Depression Increases Among Top Industrialized Countries
Depression is among the most common mental illnesses in Europe. Due to the often long duration of the disease and frequently recurring symptoms, the disease is of great general and economic importance. The cause of depression is usually a combination of different social, psychological and physical factors. For the medical diagnosis of depression there are several criterias like the difficulty being that the symptoms of the disease are manifold and the diagnosis cannot be based on objectively measurable values.
Most Depressed Countries
Depressions affect the patient in all aspects of his or her lifestyle. They are important for the illness and its environment. Absenteeism due to depression as well as a reduced productivity of the sick person at work, which is difficult to quantify, are of particular consequence for individual companies and the economy.
Studies indicate an increase in the disease with depression in recent years. As part of a project on global disease burden, a population-based assessment of the healthy life years that are lost due to illnesses has been made. The data show that depression is already one of the diseases in the industrialized nations that are attributable to a significant loss of healthy life years. If the trend continues to increase in the number of illnesses, depression in the year 2030 could become the most common disease in the industrialized nations.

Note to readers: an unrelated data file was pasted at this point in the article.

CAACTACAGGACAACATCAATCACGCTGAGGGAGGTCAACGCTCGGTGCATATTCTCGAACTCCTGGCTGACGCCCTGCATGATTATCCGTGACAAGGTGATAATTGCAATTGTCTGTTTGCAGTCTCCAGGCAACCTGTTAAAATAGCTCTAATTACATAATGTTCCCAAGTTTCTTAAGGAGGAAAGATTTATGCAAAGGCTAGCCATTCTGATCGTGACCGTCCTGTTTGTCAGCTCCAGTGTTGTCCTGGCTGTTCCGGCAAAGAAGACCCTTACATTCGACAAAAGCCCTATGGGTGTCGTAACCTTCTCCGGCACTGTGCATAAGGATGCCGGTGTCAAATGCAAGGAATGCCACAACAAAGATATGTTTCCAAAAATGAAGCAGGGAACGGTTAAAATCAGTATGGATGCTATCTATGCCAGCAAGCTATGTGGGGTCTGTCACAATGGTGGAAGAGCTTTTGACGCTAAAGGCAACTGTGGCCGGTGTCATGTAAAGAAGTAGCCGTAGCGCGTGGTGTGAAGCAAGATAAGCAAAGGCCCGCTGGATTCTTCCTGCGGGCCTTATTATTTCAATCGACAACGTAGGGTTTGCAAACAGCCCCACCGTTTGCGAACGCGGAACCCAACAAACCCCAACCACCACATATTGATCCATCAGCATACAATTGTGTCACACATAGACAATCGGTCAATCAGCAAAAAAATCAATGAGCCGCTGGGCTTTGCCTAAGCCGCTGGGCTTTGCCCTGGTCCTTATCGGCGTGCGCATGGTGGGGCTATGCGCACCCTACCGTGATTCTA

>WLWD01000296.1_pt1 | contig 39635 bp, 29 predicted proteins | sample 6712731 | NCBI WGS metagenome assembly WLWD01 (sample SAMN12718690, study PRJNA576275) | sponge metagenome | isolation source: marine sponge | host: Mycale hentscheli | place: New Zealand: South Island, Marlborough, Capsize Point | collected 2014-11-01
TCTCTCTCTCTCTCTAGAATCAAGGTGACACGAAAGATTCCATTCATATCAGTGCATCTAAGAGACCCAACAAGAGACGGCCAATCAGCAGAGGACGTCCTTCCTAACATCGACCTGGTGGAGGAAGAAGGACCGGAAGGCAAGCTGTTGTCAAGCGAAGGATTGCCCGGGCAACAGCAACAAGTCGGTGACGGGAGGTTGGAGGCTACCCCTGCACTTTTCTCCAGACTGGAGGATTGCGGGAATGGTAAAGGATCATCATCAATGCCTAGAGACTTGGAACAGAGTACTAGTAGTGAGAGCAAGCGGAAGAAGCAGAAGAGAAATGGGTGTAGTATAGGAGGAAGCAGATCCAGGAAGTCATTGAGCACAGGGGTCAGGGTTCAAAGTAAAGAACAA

Risk Of Depression Increases
According to the present results, women were almost twice as likely to be affected by depression as men, with increasing age, rising absenteeism and prescription rates are showing up shortly before the retirement age. Indications of reduced risk of illness are found in higher education and vocational training and accordingly also primarily for employees in occupations with higher qualifications as well as with technical-craftsman orientation. In contrast, workers with lower qualifications and social professions tend to be more likely to be affected.
In the course of the 15 years, differences between the federal states have decreased in view of work disorders with depression as well as with regard to regulations of antidepressants. This could indicate an approximation of living conditions, but also an approximation of the diagnostic and therapeutic strategies of physicians.